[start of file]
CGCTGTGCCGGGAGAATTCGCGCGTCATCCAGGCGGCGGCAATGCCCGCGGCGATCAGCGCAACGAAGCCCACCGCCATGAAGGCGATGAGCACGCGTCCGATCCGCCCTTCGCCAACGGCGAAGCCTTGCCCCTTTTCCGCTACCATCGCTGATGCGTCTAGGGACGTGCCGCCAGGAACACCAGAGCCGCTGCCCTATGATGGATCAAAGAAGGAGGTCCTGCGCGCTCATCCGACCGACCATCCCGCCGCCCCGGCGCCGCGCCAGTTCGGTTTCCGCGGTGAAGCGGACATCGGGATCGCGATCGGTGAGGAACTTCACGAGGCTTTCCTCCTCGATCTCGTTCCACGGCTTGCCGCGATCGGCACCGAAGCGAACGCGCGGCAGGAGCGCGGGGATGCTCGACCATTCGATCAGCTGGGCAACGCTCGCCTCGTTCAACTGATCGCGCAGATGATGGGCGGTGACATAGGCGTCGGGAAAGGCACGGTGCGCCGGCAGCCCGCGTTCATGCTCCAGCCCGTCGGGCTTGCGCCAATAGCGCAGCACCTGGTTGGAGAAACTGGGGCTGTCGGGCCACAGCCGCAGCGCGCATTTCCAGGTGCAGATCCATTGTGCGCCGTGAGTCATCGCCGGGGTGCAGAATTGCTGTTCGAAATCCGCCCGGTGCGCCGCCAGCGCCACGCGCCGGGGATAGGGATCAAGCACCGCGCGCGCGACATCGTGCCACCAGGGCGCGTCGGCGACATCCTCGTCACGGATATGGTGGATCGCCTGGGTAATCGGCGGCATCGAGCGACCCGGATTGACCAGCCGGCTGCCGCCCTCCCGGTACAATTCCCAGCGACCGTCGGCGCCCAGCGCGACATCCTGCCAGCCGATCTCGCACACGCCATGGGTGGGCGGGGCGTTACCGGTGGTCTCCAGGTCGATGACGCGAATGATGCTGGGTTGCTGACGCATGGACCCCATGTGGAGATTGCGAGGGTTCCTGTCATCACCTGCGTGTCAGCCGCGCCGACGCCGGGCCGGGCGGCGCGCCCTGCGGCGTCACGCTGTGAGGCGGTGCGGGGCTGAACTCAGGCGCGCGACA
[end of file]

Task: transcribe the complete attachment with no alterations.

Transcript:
CGCTGTGCCGGGAGAATTCGCGCGTCATCCAGGCGGCGGCAATGCCCGCGGCGATCAGCGCAACGAAGCCCACCGCCATGAAGGCGATGAGCACGCGTCCGATCCGCCCTTCGCCAACGGCGAAGCCTTGCCCCTTTTCCGCTACCATCGCTGATGCGTCTAGGGACGTGCCGCCAGGAACACCAGAGCCGCTGCCCTATGATGGATCAAAGAAGGAGGTCCTGCGCGCTCATCCGACCGACCATCCCGCCGCCCCGGCGCCGCGCCAGTTCGGTTTCCGCGGTGAAGCGGACATCGGGATCGCGATCGGTGAGGAACTTCACGAGGCTTTCCTCCTCGATCTCGTTCCACGGCTTGCCGCGATCGGCACCGAAGCGAACGCGCGGCAGGAGCGCGGGGATGCTCGACCATTCGATCAGCTGGGCAACGCTCGCCTCGTTCAACTGATCGCGCAGATGATGGGCGGTGACATAGGCGTCGGGAAAGGCACGGTGCGCCGGCAGCCCGCGTTCATGCTCCAGCCCGTCGGGCTTGCGCCAATAGCGCAGCACCTGGTTGGAGAAACTGGGGCTGTCGGGCCACAGCCGCAGCGCGCATTTCCAGGTGCAGATCCATTGTGCGCCGTGAGTCATCGCCGGGGTGCAGAATTGCTGTTCGAAATCCGCCCGGTGCGCCGCCAGCGCCACGCGCCGGGGATAGGGATCAAGCACCGCGCGCGCGACATCGTGCCACCAGGGCGCGTCGGCGACATCCTCGTCACGGATATGGTGGATCGCCTGGGTAATCGGCGGCATCGAGCGACCCGGATTGACCAGCCGGCTGCCGCCCTCCCGGTACAATTCCCAGCGACCGTCGGCGCCCAGCGCGACATCCTGCCAGCCGATCTCGCACACGCCATGGGTGGGCGGGGCGTTACCGGTGGTCTCCAGGTCGATGACGCGAATGATGCTGGGTTGCTGACGCATGGACCCCATGTGGAGATTGCGAGGGTTCCTGTCATCACCTGCGTGTCAGCCGCGCCGACGCCGGGCCGGGCGGCGCGCCCTGCGGCGTCACGCTGTGAGGCGGTGCGGGGCTGAACTCAGGCGCGCGACA